With both Brent and WTI crude trading over US$100 per barrel for weeks since Russia first invaded Ukraine, Norwegian business intelligence firm, Rystad Energy now projects that this is going to last for several more months.
Rystad said in its energy impact report on the eastern European invasion, “Oil market players are struggling to determine the extent to which Russian oil exports and supply will be impacted by sanctions and disruptions caused by the war. We believe oil prices will stay elevated and balance at around $100 to $130 per barrel through the third quarter this year, with some higher spikes likely.”
The oil product market, it said, will likely become even tighter than crude markets as oil refineries reshuffle their crude diets. Countries like Guyana are seen to be the main contributors to supply increases this year, but it will not be enough to meet demand and bring prices down in the next few months.
Rystad said the knock-on effects of these sustained price highs on global energy markets have been significant and multi-faceted.
“Prices of oil, gas and coal have all risen to near record highs and energy metals have also seen considerable price volatility. Food and fertilizer prices are also soaring. Russia and Belarus produce 37% of the global supply of potash, one of three components of [nitrogen, phosphorus, potassium] NPK fertilizer, while Russia and Ukraine represented 23% of global wheat export prior to the invasion.”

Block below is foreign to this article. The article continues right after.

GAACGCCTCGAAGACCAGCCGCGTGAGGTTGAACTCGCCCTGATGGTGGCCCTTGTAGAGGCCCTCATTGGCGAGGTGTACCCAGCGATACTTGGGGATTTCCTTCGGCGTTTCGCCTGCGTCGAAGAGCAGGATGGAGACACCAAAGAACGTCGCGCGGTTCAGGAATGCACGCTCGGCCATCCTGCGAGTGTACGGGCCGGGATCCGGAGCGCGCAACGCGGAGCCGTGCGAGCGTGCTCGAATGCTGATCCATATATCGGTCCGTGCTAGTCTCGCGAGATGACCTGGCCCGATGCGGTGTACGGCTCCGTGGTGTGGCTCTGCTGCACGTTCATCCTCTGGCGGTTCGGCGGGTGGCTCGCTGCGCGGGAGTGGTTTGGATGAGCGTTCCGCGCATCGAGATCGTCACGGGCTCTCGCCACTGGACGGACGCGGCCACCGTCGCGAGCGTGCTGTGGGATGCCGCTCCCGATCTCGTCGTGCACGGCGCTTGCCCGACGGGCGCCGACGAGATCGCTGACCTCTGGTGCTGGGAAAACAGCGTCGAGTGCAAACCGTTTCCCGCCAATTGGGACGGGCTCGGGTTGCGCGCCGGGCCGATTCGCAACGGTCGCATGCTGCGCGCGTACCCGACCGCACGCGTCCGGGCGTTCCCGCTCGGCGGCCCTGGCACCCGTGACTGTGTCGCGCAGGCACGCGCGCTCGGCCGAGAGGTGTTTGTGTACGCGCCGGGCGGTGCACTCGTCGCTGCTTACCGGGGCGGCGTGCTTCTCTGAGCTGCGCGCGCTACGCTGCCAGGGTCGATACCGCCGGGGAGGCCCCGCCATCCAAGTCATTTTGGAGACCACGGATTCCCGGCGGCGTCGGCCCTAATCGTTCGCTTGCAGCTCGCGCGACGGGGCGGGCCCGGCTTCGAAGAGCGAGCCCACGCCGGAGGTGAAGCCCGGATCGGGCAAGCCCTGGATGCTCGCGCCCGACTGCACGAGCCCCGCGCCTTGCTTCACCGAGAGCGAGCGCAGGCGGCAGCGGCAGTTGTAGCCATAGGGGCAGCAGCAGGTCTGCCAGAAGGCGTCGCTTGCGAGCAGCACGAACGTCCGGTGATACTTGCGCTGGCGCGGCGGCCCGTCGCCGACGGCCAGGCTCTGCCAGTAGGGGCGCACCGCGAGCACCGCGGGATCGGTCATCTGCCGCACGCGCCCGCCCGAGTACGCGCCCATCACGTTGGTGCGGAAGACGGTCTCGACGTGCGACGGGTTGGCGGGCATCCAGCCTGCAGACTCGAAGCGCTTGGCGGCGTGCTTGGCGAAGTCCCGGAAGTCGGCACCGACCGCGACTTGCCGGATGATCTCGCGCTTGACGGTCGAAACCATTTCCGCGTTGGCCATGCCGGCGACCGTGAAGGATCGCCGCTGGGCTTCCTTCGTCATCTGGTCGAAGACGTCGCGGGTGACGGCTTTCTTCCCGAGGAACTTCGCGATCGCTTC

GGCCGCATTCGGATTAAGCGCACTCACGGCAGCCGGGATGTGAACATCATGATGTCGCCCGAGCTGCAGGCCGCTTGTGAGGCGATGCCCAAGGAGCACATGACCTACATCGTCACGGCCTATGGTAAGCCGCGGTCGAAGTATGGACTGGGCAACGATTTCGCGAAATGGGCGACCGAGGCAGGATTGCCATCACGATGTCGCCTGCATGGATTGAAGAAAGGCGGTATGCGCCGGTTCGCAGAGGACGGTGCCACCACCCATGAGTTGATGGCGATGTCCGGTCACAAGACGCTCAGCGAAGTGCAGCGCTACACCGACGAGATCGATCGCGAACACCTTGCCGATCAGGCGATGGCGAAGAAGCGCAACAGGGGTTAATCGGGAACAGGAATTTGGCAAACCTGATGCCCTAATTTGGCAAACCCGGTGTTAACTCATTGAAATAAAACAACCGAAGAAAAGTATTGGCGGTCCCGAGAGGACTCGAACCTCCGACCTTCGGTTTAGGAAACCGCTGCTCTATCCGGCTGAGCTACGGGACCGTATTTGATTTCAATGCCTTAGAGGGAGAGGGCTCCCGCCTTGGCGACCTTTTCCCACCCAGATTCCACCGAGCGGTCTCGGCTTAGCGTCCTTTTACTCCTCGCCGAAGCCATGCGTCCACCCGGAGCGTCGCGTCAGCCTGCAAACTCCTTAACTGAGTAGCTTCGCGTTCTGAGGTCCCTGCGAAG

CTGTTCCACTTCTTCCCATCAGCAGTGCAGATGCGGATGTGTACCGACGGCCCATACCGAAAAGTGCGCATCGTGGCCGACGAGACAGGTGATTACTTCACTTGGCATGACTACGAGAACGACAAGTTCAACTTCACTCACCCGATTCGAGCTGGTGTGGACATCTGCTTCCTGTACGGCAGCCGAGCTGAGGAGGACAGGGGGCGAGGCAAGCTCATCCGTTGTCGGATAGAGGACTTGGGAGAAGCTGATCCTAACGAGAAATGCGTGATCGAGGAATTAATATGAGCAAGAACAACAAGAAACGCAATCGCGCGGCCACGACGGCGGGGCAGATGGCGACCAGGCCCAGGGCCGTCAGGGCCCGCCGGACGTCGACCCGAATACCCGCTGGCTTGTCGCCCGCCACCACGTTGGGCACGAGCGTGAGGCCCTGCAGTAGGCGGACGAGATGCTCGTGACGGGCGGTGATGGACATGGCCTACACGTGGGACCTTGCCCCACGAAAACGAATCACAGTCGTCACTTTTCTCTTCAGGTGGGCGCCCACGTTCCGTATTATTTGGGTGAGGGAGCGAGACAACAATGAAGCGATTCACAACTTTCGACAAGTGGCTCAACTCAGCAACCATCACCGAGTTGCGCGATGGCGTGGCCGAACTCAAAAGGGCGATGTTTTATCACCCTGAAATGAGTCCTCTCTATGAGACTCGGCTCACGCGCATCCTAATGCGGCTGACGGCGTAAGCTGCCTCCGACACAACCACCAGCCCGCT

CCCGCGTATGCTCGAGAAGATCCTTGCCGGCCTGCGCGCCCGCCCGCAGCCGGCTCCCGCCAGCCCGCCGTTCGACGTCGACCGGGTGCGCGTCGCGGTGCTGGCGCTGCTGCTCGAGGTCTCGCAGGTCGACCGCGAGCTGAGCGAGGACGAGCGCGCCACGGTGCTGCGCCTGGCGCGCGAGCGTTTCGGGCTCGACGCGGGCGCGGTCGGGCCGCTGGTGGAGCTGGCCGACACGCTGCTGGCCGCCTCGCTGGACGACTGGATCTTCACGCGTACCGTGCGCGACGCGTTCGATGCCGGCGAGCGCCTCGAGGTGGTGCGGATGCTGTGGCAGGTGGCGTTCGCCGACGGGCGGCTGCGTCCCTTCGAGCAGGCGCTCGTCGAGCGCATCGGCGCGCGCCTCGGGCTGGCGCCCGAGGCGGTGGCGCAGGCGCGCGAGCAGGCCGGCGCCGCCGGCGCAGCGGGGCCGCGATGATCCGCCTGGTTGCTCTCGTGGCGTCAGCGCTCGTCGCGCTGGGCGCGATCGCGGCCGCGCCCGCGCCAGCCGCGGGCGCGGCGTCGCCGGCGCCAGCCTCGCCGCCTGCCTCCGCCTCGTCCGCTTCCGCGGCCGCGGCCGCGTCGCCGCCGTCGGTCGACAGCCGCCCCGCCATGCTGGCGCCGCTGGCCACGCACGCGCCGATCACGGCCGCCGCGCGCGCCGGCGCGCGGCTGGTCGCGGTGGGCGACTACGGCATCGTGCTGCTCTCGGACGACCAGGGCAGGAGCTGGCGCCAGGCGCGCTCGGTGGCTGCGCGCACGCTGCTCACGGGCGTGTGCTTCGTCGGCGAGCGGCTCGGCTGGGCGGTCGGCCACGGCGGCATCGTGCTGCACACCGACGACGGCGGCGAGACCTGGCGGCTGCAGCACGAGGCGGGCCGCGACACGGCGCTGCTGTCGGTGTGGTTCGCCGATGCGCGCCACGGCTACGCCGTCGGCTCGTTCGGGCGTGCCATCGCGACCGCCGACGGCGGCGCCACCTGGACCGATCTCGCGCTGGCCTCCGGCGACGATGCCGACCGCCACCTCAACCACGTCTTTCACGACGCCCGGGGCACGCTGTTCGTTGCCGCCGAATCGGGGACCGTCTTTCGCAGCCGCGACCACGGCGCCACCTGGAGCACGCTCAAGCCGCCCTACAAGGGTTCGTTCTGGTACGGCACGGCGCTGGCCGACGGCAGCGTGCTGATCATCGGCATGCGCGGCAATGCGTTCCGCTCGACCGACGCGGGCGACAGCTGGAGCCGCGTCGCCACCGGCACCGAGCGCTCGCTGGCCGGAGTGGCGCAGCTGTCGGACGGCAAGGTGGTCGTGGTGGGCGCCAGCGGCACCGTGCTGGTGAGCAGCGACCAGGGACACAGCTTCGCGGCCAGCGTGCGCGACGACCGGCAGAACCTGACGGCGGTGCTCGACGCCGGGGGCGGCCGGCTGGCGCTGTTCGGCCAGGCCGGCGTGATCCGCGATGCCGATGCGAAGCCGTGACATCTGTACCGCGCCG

While Rystad analysts believe efficient commodity markets and substitution could dampen these shocks, it sees a food crisis looming for low-income nations.
Steep increases in food prices have been observed all over the world.
In Guyana, President Dr. Mohamed Irfaan Ali has warned of a coming wheat and bread crisis. Authorities have urged Guyanese to brace for the near future. Vice President Dr. Bharrat Jagdeo said earlier this week that the high costs will go down eventually.
Meanwhile, government has made frontal, its campaign to build Guyana’s agriculture sector to meet domestic then regional food demand.
Government has committed to absorbing increases in electricity and water rates, and recently removed an excise tax on diesel and gasoline.
It has refused calls for oil revenues this year to be used to keep costs down, arguing that this year’s withdrawal from the Natural Resource Fund has already been budgeted.
Guyanese authorities say they intend to hold national consultations to determine how it will spend GY$5 billion budgeted to find solutions to rising living costs.